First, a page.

Differences From Ethereum

Axonum is designed to be EVM equivalent and introduces as few changes as possible to the Ethereum protocol. However, there are some minor differences between the behavior of Ethereum and Axonum.


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Address Aliasing

Address aliasing is an important security feature that impacts the behavior of transactions sent from L1 to L2 by smart contracts. Make sure to read this section carefully if you are working with cross-chain transactions. Note that the CrossChainMessenger contracts will handle address aliasing internally on your behalf.

When transactions are sent from L1 to L2 by an Externally Owned Account, the address of the sender of the transaction on L2 will be set to the address of the sender of the transaction on L1. However, the address of the sender of a transaction on L2 will be different if the transaction was triggered by a smart contract on L1.

Because of the behavior of the CREATE opcode, it is possible to create a contract on both L1 and on L2 that share the same address but have different bytecode. Even though these contracts share the same address, they are fundamentally two different smart contracts and cannot be treated as the same contract. As a result, the sender of a transaction sent from L1 to L2 by a smart contract cannot be the address of the smart contract on L1 or the smart contract on L1 could act as if it were the smart contract on L2 (because the two contracts share the same address).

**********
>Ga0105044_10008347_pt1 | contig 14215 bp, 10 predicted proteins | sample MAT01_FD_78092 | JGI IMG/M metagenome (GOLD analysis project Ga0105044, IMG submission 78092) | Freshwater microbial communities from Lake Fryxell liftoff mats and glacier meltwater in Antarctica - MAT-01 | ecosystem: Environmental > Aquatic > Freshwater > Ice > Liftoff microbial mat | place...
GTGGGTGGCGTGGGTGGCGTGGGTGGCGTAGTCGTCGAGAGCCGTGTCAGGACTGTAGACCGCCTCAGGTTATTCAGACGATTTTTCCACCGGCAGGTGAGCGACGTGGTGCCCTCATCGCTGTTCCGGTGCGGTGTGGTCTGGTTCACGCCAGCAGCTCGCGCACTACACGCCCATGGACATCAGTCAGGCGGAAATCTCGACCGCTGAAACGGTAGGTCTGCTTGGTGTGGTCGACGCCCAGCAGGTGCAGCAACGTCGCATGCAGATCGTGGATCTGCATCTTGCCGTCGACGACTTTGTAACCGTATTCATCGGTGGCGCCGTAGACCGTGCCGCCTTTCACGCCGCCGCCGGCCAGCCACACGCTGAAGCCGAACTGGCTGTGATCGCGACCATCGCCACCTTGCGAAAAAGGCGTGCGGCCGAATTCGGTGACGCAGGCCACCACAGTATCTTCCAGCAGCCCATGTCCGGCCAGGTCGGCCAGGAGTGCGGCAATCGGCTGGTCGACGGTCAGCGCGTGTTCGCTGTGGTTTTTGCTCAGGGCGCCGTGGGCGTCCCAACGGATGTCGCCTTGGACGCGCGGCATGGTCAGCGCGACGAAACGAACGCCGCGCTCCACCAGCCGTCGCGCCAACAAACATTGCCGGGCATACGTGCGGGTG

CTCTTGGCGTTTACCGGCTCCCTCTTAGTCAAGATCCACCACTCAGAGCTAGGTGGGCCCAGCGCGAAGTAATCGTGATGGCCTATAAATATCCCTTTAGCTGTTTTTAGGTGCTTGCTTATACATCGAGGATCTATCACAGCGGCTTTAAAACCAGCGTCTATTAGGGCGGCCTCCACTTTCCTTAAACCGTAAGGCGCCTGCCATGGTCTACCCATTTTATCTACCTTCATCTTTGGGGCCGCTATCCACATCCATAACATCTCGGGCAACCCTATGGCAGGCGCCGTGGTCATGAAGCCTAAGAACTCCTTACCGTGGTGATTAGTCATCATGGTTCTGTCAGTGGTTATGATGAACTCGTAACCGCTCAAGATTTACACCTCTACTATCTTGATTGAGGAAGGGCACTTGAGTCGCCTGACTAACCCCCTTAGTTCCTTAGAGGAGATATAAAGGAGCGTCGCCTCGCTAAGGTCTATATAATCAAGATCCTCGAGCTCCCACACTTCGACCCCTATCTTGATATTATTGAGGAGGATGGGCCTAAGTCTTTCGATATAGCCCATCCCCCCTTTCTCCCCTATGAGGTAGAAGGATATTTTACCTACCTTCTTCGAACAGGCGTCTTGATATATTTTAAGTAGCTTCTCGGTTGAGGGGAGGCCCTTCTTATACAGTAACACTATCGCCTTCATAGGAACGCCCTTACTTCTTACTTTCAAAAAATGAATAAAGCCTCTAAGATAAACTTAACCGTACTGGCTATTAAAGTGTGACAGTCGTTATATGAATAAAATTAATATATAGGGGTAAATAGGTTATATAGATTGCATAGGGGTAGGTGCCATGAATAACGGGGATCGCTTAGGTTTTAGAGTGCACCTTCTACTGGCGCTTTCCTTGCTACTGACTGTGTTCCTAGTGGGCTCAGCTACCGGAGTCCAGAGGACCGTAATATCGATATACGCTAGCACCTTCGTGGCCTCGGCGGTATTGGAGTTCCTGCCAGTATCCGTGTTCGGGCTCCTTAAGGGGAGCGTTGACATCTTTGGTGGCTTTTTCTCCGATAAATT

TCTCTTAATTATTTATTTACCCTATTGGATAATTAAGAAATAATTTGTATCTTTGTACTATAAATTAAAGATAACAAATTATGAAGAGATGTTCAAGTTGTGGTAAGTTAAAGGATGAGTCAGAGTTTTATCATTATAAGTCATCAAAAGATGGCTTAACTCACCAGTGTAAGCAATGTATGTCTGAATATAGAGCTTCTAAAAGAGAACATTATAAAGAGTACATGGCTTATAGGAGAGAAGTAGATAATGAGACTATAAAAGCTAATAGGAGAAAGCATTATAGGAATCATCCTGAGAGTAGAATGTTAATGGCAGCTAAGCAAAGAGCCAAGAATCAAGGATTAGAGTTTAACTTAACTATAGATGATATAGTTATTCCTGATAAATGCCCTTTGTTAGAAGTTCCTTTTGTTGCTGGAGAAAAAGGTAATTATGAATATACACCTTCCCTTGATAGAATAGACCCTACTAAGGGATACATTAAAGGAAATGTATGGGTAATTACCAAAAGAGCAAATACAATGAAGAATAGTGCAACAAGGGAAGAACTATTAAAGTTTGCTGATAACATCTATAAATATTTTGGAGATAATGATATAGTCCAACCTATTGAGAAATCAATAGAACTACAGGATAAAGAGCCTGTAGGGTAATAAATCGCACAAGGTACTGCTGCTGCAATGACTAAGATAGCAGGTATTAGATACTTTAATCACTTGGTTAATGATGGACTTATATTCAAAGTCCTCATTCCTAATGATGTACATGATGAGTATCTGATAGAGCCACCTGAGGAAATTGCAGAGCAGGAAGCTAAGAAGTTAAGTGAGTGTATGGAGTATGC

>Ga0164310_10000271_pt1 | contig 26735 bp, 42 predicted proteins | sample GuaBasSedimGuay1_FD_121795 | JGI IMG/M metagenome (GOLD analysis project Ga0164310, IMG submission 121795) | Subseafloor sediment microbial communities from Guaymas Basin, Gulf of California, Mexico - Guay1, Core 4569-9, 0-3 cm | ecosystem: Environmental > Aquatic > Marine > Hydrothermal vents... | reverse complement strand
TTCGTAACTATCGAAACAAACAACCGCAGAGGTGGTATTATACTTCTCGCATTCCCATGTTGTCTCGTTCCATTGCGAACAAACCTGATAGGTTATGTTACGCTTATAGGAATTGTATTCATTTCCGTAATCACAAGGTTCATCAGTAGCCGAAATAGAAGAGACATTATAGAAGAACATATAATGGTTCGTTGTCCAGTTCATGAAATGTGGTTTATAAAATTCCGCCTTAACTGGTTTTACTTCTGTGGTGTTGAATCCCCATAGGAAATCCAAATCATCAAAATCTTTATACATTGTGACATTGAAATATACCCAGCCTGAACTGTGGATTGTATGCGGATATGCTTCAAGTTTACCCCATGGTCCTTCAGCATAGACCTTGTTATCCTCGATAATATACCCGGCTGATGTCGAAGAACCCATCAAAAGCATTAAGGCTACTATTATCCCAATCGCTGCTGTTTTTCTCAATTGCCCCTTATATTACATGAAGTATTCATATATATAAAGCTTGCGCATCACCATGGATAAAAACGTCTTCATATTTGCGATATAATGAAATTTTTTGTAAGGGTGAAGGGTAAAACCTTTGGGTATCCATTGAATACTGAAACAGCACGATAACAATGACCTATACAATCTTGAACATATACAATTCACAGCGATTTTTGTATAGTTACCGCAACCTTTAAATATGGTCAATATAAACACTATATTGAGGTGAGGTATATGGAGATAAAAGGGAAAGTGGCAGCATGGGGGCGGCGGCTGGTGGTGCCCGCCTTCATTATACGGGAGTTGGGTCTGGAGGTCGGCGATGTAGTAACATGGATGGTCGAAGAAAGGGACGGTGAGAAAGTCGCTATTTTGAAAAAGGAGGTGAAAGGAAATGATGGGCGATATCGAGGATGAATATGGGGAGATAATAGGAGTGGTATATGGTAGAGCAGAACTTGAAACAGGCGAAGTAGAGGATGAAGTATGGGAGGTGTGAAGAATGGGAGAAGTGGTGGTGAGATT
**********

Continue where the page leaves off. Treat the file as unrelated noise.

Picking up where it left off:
To prevent this sort of impersonation, the sender of a transaction is slightly modified when a transaction is sent from L1 to L2 by a smart contract. Instead of appearing to be sent from the actual L1 contract address, the L2 transaction appears to be sent from an "aliased" version of the L1 contract address. This aliased address is a constant offset from the actual L1 contract address such that the aliased address will never conflict with any other address on L2 and the original L1 address can easily be recovered from the aliased address.

This change in sender address is only applied to L2 transactions sent by L1 smart contracts. In all other cases, the transaction sender address is set according to the same rules used by Ethereum.


Transaction Fees

Transactions Axonum must pay for an L1 data fee on top of the standard execution gas fee you would expect on Ethereum. Refer to the guide on Transaction Fees for more information.

EIP-1559 Parameters

The base fee on Axonum is, like Ethereum, computed via the EIP-1559 mechanism. The EIP-1559 parameters used by Axonum differ from those used by Ethereum as follows.

Mempool Rules

Unlike Ethereum, Axonum does not have a large public mempool. The Axonum Sequencer mempool is currently only visible to the Sequencer. The Sequencer executes transactions from the mempool in priority fee order (highest fee first).

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